THURSDAY, FEBRUARY 08, 2007
Federal inlet funds hit shoal
By PATRICIA SMITH
Jacksonville daily News
In a way, North Carolina is right where it was last year after President Bush released his proposed budget for the U.S. Army Corps of Engineers Wilmington District. The Bush administration spending plan for fiscal year 2008, released earlier this week, included no money for North Carolina beach nourishment projects and no money for dredging shallow draft inlets except New River Inlet.
"The funny thing is there's no surprise because we've got nothing again," said Carteret County Shore Protection Manager Greg "Rudi" Rudolph.
But in another way things are worse this year than the same time last year because Congress never passed a fiscal year 2007 budget for the Corps of Engineers, said Bill Keller, co-chairman of the N.C. Beach, Inlet and Waterway Association Inlet Subcommittee.
"By this time last year we knew where we stood," Keller said.
"Is no news good news?" he asked.
He hopes so.
Keller said local authorities are hoping Congress will pass a joint resolution authorizing the Corps of Engineers to spend at the 2006 fiscal year level of funding, although it is uncertain whether the agency will have the flexibility to shift money between projects as needed.
The 2006 fiscal year budget allocated limited funding to maintain all the shallow draft inlets in the state, except Bogue Inlet. The state and local governments contributed to get Bogue Inlet dredged and there is still money left from that, Keller said.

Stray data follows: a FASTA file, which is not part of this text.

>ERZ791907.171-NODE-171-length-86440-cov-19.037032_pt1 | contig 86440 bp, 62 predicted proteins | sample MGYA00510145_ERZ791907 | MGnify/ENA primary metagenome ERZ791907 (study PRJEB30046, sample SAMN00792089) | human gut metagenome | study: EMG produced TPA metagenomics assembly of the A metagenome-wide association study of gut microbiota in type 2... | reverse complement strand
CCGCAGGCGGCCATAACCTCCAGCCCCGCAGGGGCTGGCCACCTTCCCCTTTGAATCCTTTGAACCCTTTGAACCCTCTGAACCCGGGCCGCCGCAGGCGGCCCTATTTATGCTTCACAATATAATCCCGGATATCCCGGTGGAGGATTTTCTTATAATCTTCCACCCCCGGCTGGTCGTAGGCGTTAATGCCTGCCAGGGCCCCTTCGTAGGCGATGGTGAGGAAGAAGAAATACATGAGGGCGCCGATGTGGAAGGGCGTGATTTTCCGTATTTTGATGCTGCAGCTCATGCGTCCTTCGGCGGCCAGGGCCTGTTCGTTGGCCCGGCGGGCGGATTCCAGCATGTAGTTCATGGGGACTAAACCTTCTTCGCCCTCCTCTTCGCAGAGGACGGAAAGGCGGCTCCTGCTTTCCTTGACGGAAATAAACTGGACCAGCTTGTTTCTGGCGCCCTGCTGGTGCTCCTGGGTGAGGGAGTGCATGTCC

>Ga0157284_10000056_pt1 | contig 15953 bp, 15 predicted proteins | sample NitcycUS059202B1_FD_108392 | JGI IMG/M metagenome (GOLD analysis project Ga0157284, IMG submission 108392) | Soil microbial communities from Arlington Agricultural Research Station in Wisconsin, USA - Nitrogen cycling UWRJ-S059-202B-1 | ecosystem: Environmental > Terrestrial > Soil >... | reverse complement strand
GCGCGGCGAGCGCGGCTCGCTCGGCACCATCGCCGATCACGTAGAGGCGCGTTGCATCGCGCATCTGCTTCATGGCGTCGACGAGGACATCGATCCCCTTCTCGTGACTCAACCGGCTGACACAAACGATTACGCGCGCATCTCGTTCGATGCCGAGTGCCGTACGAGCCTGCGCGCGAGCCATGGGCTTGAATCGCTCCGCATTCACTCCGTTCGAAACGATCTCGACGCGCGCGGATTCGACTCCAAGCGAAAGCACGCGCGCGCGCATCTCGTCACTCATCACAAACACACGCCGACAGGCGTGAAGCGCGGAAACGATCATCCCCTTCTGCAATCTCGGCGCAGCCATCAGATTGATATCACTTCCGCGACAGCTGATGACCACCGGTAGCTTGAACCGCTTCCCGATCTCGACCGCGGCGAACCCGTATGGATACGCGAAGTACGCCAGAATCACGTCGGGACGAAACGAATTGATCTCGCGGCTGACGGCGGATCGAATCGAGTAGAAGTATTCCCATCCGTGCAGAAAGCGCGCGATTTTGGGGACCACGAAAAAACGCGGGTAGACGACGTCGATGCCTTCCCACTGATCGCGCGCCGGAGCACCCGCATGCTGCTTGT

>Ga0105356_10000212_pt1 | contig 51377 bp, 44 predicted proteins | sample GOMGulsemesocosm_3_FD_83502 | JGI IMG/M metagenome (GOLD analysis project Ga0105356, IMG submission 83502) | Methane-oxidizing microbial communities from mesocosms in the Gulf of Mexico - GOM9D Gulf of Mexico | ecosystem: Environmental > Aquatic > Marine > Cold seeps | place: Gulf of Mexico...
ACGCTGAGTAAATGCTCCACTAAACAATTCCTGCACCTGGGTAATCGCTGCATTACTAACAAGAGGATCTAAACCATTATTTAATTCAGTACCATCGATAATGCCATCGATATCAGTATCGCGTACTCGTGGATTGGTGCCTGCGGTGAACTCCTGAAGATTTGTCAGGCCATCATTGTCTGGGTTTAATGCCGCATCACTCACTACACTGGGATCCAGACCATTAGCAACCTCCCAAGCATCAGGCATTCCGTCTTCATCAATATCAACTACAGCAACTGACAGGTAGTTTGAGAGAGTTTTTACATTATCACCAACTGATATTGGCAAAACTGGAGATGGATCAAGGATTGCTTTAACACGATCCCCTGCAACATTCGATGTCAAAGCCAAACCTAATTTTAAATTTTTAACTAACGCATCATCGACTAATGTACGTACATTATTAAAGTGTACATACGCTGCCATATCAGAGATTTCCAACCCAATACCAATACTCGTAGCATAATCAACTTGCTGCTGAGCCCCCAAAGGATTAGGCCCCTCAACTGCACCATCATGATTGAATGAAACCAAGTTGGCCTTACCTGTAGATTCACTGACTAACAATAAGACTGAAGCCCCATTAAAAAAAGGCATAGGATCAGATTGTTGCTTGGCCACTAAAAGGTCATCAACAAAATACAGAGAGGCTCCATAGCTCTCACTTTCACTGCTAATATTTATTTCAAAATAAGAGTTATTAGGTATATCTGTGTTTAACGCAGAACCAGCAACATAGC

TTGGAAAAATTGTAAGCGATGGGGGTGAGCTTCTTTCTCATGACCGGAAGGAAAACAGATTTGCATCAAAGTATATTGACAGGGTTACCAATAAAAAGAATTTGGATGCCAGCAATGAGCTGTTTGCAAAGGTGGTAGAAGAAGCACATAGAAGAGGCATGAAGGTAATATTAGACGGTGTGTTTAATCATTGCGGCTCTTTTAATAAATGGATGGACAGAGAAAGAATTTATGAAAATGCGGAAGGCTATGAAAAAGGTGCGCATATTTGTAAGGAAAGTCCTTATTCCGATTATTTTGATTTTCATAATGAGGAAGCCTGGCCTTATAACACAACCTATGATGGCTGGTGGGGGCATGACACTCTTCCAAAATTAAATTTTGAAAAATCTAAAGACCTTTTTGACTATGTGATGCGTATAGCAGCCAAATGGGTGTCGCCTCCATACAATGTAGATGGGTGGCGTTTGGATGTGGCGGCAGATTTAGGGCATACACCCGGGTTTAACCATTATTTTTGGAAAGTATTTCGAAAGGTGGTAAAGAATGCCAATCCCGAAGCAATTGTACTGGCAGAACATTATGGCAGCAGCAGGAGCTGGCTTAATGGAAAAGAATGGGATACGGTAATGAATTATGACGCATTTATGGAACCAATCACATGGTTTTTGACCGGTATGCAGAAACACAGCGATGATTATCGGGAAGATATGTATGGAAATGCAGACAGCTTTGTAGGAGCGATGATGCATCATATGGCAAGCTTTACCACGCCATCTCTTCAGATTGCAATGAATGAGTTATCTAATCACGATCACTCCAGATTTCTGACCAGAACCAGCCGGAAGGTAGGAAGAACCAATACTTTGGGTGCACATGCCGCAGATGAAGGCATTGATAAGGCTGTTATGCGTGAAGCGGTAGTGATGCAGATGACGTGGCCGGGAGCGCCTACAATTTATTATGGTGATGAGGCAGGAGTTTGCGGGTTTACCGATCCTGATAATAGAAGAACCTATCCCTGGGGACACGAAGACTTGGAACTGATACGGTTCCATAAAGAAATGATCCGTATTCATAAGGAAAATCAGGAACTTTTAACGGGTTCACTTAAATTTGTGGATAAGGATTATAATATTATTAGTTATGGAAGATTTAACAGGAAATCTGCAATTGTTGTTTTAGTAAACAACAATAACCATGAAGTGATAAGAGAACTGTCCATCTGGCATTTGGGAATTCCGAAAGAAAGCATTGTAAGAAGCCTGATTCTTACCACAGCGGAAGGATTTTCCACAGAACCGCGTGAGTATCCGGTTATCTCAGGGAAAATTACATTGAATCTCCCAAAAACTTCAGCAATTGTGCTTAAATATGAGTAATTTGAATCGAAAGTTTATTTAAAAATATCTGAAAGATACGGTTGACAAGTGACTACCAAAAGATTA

Right now all the inlets are navigable, but are beginning to show signs of shoaling, Keller said. Some will need dredging by spring.
The president's proposed budget for fiscal year 2008 includes $4.97 billion in new federal funding for the Corps of Engineers Civil Works program. Of that sum, a little more than $79 million is slated for projects in the Wilmington district, according to a Corps of Engineers press release.
Funding decisions were based on criteria that emphasized high return on investment and other factors such as safety, maintaining critical infrastructure, environmental benefits and ability to complete the project within the fiscal year, the press release stated.
The Bush Administration earmarked $500,000 for the upkeep of New River Inlet as a critical harbor of refuge.
Rudolph said he is sure New River Inlet was tabbed for funding because it is used by the military, but he questioned the agency's reasoning on some of the decisions.
"For beach nourishment the only state that had any money was really New York," Rudolph said. "Why did they get money? Will their projects have greater cost-benefit than others? I doubt it."
In past years Congress has been kinder than the president to North Carolina beach nourishment and dredging projects. Rudolph said he is not sure how the new Democratic-controlled Congress will react to the president's proposal.
"I think the Democrats want to show the Republican president that they're the ones that control the purse strings," Rudolph said.
On the other hand, Rudolph said he does not see a great deal more money being added for Corps of Engineers projects.
Other expenses included in the president's proposal were $554,000 for the Neuse River Basin Study; $4.9 million for maintenance of the Atlantic Intracoastal Waterway and $5.5 million for upkeep of the Morehead City Harbor.